SAINT PATRICK’S DAY
Saint Patrick's Day is a cultural and religious celebration held on 17 March, the traditional death date of Saint Patrick, the foremost patron saint of Ireland.
Saint Patrick's Day was made an official Christian feast day in the early 17th century and is observed by the Catholic Church, the Anglican Communion (especially the Church of Ireland), the Eastern Orthodox Church, and the Lutheran Church. The day commemorates Saint Patrick and the arrival of Christianity in Ireland and the heritage and culture of the Irish in general.
Celebrations generally involve public parades and festivals céilís, and the wearing of green attire or shamrocks. Christians who belong to liturgical denomination also attend church services and historically the Lenten restrictions on eating and drinking alcohol were lifted for the day, which has encouraged and propagated the holiday's tradition of alcohol consumption.
Saint Patrick's Day is a public holiday in the Republic of Ireland, Northern Ireland, the Canadian province of Newfoundland and Labrador, and the British Overseas Territory of Montserrat. It is also widely celebrated by the Irish diaspora around the world, especially in the United Kingdom, Canada, United States, Malta, Switzerland. Saint Patrick's Day is celebrated in more countries than any other national festival. Modern celebrations have been greatly influenced by those of the Irish diaspora, particularly those developed in North America. However, there has been a criticism of Saint Patrick’s Day celebrations for having become too commercialized and for fostering negative stereotypes of the Irish people.
CELEBRATIONS AROUND THE WORLD
In England, the British Royals traditionally present bowls of shamrock to members of the Irish Guards, a regiment in the British Army, following Queen Alexandra introducing the tradition in 1901. Since 2012 the Duchess of Cambridge has presented the bowls of shamrock to the Irish Guards. While female royals are often tasked with presenting the bowls of shamrock, male royals have also undertaken the role, such as King George VI in 1950 to mark the 50th anniversary of the formation of the Irish Guards, and in 2016 the Duke of Cambridge in place of his wife. Fresh Shamrocks are presented to the Irish Guards, regardless of where they are stationed and are flown in from Ireland.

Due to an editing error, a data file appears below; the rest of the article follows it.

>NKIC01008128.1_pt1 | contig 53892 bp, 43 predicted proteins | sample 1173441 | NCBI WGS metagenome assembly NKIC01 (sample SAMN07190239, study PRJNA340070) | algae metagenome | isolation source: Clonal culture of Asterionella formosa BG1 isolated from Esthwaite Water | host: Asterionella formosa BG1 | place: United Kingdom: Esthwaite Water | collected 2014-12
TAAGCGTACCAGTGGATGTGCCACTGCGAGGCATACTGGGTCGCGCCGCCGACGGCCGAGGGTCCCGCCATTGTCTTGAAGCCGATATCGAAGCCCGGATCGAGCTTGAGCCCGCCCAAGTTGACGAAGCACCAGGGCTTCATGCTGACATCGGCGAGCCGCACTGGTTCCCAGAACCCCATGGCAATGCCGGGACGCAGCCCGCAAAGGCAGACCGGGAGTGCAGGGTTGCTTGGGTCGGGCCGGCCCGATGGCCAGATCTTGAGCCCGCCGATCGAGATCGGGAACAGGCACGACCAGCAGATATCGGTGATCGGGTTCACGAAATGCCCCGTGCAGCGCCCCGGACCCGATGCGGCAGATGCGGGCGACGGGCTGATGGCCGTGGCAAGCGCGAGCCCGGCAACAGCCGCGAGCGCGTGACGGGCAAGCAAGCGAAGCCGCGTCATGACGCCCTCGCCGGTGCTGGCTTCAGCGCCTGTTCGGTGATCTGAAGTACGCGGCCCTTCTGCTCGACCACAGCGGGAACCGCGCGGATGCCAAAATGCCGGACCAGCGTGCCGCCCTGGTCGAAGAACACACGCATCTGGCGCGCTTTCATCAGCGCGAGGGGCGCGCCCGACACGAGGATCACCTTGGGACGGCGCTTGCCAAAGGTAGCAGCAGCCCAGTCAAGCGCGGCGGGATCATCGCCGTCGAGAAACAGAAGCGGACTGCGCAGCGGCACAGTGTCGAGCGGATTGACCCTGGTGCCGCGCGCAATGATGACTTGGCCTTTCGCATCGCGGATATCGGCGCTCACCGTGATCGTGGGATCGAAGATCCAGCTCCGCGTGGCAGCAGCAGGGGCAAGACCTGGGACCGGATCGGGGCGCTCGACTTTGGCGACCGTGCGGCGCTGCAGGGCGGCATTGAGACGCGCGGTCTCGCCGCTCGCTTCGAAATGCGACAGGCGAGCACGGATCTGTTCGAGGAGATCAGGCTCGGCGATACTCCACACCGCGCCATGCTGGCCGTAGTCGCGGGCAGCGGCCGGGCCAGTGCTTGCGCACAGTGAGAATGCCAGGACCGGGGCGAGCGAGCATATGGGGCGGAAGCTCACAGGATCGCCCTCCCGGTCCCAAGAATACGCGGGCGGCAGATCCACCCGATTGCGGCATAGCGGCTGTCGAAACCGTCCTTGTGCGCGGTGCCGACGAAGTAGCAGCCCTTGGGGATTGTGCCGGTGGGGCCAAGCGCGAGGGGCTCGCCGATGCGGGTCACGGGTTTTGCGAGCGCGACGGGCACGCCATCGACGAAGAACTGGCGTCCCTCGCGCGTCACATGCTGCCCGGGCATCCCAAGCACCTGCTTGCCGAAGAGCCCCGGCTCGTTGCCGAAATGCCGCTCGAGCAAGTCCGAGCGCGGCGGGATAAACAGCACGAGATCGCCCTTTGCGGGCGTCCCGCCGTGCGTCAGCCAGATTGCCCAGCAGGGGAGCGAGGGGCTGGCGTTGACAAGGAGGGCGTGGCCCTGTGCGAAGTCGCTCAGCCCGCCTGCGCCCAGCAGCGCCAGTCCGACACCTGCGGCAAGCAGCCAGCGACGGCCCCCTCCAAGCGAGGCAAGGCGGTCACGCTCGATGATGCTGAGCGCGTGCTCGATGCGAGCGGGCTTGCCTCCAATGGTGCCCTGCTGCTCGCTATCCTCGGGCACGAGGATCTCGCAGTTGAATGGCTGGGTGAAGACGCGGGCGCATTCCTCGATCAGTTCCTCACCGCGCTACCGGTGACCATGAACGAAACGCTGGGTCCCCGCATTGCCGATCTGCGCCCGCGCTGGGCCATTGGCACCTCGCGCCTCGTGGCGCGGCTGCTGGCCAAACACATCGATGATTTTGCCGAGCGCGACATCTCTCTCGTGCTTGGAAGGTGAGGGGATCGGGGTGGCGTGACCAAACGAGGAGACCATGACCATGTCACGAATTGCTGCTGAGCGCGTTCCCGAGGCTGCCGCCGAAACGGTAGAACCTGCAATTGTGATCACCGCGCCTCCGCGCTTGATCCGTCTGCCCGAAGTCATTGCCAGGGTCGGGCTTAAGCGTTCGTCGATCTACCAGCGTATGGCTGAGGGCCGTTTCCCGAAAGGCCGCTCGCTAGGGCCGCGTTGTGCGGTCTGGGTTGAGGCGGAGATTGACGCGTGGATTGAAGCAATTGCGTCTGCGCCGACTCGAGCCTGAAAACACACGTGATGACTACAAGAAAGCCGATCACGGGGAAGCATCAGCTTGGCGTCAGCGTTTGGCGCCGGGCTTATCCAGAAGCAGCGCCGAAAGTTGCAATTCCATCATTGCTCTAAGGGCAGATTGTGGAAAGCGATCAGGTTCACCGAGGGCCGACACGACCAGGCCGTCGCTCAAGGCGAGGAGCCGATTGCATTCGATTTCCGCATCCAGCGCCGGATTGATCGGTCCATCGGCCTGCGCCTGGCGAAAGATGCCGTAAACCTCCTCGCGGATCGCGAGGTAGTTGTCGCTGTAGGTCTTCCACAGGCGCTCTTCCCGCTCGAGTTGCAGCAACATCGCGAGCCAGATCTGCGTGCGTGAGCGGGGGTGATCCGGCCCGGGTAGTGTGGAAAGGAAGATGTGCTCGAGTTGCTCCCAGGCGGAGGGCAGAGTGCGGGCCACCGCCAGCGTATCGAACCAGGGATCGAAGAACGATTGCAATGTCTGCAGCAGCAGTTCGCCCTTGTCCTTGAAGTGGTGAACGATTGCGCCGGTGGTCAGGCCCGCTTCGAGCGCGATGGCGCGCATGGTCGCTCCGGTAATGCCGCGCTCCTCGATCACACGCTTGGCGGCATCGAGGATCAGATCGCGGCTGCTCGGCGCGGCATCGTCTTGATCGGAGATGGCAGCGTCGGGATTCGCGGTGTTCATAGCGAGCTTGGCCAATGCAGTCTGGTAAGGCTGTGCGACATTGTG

While some St Patrick's Day celebrations could be conducted openly in Britain pre 1960s, this would change following the commencement by the IRA's bombing campaign on mainland Britain and as a consequence, this resulted in a suspicion of all things Irish and those who supported them which led to people of Irish descent wearing a sprig of shamrock on St Patrick's day in private or attending specific events. Today after many years following the Good Friday Agreement, people of Irish descent openly wear a sprig of shamrock to celebrate their Irishness.
Birmingham holds the largest St Patrick's Day parade in Britain with a city center parade over a two-mile route through the city center. The organizers describe it as the third biggest parade in the world after Dublin and New York.
London, since 2002, has had an annual St Patrick's Day parade which takes place on weekends around the 17th, usually in Trafalgar Square. In 2008 the water in the Trafalgar Square fountains was dyed green.
Liverpool has the highest proportion of residents with Irish ancestry of any English city. This has led to a long-standing celebration on St Patrick’s Day in terms of music, cultural events, and the parade.
Manchester hosts a two-week Irish festival in the weeks prior to St Patrick's Day. The festival includes an Irish Market-based at the city's town hall which flies the Irish tricolor opposite the Union Flag, a large parade as well as a large number of cultural and learning events throughout the two-week period
The first Saint Patrick's Day celebrations in Malta took place in the early 20th century by soldiers of the Royal Dublin Fusiliers who were stationed in Floriana. Celebrations were held in the Balzunetta area of the town, which contained a number of bars and was located close to the barracks. The Irish diaspora in Malta continued to celebrate the feast annually.
Today, Saint Patrick's Day is mainly celebrated in Spinola Bay and Paceville areas of St Julian's, although other celebrations still occur at Floriana and other locations. Thousands of Maltese attend the celebrations, which are more associated with drinking beer of traditional Irish culture.